First Aid Kits on the Appalachian Trail
- First Aid Kits on the Appalachian Trail
A properly equipped first aid kit is essential for both day and thru-hikers. All contents should be inspected before each outing, and the supplies should be clean and in good condition. Medication should be updated and all expired medication should be replaced.
In addition to this, it is also critical that you know how to use each item before heading out. Invest the time before embarking. Read the directions included with your kit, or perform your own research on the contents in your bag.
First aid kits can be assembled at home or bought from the store. Buying ready equipped first aid kits often saves money because the retailers buy the gear wholesale and in bulk. In addition to this, ready equipped first aid kits include instructions explaining how to use each item.
First Aid Kit Fundamentals:
- waterproof container
- adhesive bandages of various sizes & adhesive tape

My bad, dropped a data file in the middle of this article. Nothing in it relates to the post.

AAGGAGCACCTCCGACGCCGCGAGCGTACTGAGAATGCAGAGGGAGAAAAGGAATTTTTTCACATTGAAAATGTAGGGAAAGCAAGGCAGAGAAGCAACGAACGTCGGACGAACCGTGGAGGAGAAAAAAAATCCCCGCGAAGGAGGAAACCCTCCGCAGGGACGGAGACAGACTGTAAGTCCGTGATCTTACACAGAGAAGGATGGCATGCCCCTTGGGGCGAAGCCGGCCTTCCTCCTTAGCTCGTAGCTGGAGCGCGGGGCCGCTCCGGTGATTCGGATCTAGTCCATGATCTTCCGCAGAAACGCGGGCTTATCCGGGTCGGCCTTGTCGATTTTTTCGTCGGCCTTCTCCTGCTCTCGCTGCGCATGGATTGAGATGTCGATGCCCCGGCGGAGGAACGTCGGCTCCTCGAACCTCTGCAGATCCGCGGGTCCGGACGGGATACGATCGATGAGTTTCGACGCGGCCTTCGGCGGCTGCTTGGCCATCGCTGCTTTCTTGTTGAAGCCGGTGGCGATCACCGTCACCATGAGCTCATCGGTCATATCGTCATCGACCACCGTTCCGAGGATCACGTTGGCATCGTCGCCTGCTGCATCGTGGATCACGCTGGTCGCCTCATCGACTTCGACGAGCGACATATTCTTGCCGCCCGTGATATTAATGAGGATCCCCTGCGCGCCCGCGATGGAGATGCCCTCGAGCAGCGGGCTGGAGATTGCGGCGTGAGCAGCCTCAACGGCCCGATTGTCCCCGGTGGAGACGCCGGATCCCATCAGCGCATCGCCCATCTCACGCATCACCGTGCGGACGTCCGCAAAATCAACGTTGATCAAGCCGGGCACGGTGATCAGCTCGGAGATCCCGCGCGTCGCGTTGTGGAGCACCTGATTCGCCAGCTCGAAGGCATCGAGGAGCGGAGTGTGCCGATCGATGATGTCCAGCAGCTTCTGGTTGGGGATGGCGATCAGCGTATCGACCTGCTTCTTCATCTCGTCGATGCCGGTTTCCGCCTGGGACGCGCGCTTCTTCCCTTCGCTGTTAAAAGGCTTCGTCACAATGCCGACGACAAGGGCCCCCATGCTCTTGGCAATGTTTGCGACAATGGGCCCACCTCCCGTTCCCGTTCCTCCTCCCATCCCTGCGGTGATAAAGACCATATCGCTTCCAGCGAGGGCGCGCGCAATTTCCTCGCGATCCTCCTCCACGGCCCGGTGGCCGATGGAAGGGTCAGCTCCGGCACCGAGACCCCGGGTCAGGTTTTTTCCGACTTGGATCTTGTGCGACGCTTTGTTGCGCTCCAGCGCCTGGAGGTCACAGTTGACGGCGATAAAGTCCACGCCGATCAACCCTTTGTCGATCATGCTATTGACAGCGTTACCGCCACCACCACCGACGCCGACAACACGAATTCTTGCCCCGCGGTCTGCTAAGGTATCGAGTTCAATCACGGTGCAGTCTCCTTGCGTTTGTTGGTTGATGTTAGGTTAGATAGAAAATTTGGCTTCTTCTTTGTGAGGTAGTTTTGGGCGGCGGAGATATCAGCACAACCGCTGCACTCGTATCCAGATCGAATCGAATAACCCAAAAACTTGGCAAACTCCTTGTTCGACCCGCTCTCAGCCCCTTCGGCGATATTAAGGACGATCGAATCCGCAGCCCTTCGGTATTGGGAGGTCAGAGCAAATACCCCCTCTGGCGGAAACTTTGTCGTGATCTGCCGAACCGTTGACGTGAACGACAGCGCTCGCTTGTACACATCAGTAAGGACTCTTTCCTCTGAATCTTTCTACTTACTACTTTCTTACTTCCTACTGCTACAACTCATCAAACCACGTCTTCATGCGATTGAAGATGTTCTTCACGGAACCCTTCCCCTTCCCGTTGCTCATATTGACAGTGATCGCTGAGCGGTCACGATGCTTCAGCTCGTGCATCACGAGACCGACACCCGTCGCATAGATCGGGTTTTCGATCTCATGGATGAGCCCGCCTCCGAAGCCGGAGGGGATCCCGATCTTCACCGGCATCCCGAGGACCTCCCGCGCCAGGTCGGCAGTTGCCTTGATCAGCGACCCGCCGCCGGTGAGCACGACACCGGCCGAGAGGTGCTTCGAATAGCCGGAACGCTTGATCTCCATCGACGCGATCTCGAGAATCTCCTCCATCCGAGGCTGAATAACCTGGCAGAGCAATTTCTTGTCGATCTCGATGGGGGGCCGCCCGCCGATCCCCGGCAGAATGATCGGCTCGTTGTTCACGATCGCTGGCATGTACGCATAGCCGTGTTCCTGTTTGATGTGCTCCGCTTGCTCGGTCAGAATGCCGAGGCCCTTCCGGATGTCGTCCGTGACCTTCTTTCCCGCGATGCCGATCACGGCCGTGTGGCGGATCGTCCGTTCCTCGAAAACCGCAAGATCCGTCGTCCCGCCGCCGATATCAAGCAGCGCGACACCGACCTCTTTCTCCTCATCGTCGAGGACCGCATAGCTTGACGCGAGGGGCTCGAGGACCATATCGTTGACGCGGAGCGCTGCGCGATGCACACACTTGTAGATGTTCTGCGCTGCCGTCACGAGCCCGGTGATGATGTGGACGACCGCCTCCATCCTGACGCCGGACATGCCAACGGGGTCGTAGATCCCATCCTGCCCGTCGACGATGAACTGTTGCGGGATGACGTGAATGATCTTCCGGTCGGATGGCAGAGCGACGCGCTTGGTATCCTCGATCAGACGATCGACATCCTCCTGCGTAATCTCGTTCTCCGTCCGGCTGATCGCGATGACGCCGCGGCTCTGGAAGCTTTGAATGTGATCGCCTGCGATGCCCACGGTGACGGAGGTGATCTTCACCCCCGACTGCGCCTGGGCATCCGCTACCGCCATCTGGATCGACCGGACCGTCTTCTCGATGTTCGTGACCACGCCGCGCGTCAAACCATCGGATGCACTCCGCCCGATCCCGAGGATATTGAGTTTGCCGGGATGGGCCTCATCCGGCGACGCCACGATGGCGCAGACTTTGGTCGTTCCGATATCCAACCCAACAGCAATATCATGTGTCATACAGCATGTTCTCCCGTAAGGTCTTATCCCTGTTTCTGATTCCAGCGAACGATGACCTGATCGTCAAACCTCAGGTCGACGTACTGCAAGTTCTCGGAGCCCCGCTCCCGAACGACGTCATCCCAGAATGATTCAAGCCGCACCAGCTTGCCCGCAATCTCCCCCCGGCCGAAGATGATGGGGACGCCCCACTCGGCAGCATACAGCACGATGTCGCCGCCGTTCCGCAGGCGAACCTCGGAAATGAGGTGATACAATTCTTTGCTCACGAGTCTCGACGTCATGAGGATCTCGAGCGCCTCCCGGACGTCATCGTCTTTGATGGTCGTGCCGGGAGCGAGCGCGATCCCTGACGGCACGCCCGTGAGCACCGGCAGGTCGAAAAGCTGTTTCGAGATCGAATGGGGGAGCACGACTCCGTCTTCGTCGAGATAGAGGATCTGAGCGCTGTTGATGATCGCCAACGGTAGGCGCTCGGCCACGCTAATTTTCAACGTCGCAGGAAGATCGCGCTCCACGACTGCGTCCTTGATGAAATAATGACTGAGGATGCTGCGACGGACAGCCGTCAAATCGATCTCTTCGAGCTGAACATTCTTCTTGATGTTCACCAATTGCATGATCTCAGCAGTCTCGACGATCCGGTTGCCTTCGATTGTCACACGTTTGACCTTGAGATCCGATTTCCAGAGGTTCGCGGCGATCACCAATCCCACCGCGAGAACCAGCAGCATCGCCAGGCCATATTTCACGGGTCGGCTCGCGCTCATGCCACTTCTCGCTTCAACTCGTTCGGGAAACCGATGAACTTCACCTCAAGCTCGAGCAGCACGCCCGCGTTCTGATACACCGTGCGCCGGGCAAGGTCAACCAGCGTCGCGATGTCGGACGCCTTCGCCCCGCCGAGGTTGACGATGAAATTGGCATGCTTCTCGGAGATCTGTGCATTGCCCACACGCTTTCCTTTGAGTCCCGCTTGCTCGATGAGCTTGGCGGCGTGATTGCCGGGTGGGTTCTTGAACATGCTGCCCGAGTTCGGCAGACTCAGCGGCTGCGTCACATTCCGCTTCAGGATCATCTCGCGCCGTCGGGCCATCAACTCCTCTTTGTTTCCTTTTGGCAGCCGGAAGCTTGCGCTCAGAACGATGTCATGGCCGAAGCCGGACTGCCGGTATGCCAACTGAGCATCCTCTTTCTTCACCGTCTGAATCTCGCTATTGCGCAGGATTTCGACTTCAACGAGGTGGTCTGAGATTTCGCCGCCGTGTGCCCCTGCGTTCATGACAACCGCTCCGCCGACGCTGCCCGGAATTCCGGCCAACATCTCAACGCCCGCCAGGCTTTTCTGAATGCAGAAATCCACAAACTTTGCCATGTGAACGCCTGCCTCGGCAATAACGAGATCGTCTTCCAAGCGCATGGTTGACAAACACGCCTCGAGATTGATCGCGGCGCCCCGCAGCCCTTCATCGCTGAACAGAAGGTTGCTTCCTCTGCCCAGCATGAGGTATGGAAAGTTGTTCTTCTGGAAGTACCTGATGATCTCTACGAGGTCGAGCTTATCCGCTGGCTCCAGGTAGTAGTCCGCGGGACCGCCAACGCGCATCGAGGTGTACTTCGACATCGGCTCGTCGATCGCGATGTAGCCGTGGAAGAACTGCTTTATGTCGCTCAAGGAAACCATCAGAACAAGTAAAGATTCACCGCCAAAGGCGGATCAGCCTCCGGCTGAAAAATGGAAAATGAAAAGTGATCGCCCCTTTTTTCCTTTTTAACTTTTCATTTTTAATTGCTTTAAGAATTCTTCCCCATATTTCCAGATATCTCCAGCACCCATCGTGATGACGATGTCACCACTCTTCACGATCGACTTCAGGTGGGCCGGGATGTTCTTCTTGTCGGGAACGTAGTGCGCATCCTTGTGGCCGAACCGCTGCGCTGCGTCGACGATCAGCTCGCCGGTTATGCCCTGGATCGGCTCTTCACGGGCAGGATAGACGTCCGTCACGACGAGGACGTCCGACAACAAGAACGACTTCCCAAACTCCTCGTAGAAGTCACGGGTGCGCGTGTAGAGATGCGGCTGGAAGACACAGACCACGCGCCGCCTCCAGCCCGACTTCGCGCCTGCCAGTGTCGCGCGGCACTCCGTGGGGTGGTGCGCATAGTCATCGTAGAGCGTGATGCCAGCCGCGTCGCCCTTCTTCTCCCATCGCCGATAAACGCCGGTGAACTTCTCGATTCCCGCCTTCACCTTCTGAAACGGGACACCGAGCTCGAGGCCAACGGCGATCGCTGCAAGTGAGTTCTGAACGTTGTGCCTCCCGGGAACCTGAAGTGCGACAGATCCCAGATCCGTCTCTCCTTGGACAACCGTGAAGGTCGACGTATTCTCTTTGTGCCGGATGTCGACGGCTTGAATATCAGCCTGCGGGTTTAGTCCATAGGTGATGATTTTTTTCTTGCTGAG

- butterfly bandages, used to close wounds
- triangular bandage, used as slings, tourniquets, etc...
- elastic roll bandage
- gauze pads
- moleskin / Second Skin, used as blister treatment and prevention
- alcohol swabs
- antiseptic ointment
- chemical heat and cold packs
- cotton swabs
- dry-wash pads or wipes
- insect repellant
- safety pins
- bulb irrigating syringe
- anti-diarrhea medicine (loperamide HCL: Imodium)
- antibiotic for skin infections (Dicloxacillin)
- antihistimine for allergic reactions (Benadryl, etc..)
- anti-inflammatory (Ibuprofen, aspirin, etc...)
- acetaminophen to relieve pain and reduce fever (Tylenol)
- hydrocortisone cream to soothe allergic skin
- tincture of benzoin to protect skin, help with application of adhesive bandage and treat blisters
About the Author Steve Burge:
Steve Burge was the original founder of AppalachianTrail.com. He was a teacher for many years before starting a web development firm.